Soccer, religion and a unifying force in Egypt

Soccer, religion and a unifying force in Egypt

The chairs are all lined up facing the brand new Sony LCD flat screen television erected only minutes before at a Cairo café in preparation for Egypt’s match with Mozambique in the African Cup of Nations.

The scores of seats are for fans, and they underscore how integral soccer has become to the Egyptian psyche. It may well be the one – the only – thing – able to bring the nation together. For 90 minutes, Egyptians can and do fixate on the TV, with no worries except whether the Pharaohs – the national team’s nickname – can get the ball to the back of the net.

“What else do we have but our soccer?” said Wael Omar, a 38-year-old marketing manager in Cairo.

In Egypt right now, the answer is: not much. Government statistics say unemployment is at 10-12 percent while local NGO’s put the number closer to 20 percent; sexual harassment, according to a 2008 study from the Egyptian Center for Women’s Rights (ECWR) reported nearly 75 percent of all women living in Egypt have been a victim and the cost of living and inflation are spiraling out of control. With nearly half of Egyptians living on less than $2 per day, soccer has become an outlet.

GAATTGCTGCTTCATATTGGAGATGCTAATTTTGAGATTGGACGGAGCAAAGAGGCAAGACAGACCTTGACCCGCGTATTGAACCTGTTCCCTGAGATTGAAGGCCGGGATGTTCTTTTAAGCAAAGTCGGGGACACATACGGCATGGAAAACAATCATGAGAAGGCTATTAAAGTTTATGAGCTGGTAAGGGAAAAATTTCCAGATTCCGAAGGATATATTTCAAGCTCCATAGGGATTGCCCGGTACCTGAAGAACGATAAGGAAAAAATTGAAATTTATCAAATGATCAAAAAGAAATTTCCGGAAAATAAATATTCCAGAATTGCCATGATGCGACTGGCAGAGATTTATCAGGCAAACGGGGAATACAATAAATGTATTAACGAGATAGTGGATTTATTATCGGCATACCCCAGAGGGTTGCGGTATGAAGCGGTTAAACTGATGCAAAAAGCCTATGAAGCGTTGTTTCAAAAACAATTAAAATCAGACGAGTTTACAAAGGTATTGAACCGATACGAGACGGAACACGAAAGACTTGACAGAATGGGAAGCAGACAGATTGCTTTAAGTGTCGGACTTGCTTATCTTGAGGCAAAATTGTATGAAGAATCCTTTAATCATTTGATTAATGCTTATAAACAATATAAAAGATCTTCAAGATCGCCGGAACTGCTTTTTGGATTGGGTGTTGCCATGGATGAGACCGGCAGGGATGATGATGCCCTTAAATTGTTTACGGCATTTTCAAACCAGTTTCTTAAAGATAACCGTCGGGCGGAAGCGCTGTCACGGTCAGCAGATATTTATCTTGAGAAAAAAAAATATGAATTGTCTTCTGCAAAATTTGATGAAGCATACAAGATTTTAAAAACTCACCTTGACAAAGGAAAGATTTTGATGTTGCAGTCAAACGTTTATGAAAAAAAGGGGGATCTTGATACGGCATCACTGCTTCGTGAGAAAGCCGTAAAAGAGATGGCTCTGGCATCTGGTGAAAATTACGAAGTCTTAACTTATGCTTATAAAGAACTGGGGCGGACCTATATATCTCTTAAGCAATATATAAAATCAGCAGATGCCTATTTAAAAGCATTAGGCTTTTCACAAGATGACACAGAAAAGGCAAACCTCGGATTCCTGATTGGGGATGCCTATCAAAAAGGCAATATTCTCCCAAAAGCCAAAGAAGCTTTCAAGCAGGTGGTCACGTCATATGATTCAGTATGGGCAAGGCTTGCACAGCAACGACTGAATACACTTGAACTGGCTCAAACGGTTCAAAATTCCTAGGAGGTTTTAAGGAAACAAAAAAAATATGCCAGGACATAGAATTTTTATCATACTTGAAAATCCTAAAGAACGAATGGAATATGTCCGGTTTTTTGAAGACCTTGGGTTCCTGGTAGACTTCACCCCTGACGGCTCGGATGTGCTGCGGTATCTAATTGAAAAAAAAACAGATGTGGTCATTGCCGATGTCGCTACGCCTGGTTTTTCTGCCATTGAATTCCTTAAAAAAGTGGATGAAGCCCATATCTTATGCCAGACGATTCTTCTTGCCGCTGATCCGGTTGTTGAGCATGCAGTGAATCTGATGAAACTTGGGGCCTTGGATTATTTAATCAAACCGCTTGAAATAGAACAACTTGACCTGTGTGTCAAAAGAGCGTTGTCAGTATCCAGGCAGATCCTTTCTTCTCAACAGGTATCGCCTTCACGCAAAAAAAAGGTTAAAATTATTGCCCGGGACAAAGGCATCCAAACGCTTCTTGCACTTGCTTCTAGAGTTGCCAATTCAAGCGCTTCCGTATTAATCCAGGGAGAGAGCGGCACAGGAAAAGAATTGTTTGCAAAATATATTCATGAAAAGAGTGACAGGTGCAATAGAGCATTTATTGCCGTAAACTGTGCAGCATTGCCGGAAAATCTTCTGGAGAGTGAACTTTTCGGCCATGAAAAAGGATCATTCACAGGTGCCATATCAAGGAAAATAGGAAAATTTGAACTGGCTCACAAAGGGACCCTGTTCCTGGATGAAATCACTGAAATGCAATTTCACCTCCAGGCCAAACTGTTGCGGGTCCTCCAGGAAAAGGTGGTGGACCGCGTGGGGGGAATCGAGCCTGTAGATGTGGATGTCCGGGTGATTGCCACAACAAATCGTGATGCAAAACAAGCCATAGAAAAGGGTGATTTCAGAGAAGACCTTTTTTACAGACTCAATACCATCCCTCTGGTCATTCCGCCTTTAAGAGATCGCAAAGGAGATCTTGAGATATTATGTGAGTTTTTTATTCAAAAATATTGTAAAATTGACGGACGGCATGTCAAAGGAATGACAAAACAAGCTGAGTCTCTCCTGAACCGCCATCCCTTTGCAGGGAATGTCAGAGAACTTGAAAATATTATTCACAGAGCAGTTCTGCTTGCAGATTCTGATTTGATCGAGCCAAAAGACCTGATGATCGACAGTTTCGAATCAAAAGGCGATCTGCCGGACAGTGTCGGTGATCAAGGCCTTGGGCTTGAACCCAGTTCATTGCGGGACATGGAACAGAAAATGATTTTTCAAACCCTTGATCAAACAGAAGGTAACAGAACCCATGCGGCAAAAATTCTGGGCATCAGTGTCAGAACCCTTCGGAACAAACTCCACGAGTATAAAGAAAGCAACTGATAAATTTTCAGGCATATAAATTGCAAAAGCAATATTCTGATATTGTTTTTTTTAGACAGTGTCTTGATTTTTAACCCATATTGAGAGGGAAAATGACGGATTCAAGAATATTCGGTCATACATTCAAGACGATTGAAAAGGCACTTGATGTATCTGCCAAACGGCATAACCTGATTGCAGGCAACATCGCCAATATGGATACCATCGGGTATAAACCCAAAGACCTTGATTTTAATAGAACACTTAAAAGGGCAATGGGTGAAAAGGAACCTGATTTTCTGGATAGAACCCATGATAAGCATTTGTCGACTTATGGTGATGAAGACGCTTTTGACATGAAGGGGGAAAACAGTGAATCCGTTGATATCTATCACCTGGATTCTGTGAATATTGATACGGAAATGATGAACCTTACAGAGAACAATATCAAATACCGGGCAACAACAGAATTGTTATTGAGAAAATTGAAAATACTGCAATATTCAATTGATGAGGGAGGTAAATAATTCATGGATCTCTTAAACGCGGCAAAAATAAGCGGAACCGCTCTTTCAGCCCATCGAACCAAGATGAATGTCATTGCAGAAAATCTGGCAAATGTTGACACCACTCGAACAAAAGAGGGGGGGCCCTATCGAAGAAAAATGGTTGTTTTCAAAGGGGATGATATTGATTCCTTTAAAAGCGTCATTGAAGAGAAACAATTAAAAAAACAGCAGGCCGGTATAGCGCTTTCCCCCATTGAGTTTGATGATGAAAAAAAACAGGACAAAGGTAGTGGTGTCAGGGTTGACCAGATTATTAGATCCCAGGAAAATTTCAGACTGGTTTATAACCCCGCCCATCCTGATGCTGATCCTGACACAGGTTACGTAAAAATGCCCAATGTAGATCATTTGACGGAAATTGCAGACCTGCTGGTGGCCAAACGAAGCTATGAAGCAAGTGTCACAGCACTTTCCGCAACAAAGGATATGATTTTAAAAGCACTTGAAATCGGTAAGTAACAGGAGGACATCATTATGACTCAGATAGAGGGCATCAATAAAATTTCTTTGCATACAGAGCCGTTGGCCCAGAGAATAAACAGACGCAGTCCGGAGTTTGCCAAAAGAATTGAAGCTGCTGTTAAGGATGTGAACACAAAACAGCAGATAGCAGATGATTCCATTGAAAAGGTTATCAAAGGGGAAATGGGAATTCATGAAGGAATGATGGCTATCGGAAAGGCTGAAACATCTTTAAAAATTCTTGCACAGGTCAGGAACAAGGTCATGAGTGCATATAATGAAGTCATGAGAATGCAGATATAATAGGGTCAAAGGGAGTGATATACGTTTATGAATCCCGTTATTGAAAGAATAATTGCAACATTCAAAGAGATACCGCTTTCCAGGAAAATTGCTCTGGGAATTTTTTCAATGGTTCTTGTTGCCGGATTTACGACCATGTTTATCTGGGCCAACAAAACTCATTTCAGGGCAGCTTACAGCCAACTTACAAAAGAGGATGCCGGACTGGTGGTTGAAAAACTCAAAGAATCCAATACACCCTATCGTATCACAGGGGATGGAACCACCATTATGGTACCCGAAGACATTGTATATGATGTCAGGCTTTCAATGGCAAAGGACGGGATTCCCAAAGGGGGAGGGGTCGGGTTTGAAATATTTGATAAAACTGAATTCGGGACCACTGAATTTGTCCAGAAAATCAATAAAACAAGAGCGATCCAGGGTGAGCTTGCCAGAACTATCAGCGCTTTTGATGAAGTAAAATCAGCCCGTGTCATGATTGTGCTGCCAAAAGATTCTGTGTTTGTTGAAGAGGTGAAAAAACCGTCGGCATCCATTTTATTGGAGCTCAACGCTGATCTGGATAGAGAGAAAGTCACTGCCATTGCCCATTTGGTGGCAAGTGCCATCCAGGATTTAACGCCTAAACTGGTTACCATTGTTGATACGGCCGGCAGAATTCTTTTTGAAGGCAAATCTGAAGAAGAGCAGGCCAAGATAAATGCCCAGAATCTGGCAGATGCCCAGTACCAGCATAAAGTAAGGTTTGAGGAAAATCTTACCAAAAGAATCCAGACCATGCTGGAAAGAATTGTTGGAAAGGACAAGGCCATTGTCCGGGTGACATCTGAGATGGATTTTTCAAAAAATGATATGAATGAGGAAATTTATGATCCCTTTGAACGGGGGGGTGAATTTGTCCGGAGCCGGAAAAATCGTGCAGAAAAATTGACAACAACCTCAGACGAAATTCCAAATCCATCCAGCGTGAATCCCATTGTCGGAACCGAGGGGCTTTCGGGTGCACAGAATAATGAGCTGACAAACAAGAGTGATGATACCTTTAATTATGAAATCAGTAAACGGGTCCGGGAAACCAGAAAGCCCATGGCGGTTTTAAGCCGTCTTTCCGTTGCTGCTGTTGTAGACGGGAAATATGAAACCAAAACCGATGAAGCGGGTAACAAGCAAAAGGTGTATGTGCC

As Amr Saleh, a 26-year-old fan and self-proclaimed former political activist, put it, “When it comes to politics, we have failed so many times.”

The pent-up frustration became evident in the almost religious fervor that followed Egypt’s loss to Algeria – a loss that booted Egypt from the World Cup next June – and alleged attacks by Algerian fans against Egyptians in Sudan – where the playoff was held.

Following the loss, videos, Egyptian actors and television commentators began to report on the violence that ensued in Khartoum. According to them, Algerian fans taunted the Egyptians and rumors of violence quickly spread to Cairo, where angry and frustrated Egyptians, already saddened by their national team’s loss, took to the streets, attacking the Algerian Embassy in Cairo. was swamped with videos allegedly showing Algerian supporters holding knives and chanting in the stadium, lashing out at Egyptians. The result was a wave of tension, hatred and violence rarely seen in Egypt.

It was similar to the protests and attacks on the Danish Embassies that took place in 2005 and 2006 across the Arab world after a Danish newspaper published controversial cartoons of the Prophet Mohamed wearing a bomb as a turban. Then, it was religion that took control of citizens.

In Egypt, it was with the same fervor that local shops had their windows smashed, rockets were fired and police – who had come to the upscale Zamalek neighborhood in Cairo to calm the mob – were attacked.

Just as the Danish cartoons were an affront to Muslim pride, the violence in Sudan and Cairo – most news outlets reported both sides culpable in Khartoum – was a similar attack on Egyptian national pride. Soccer had become like religion.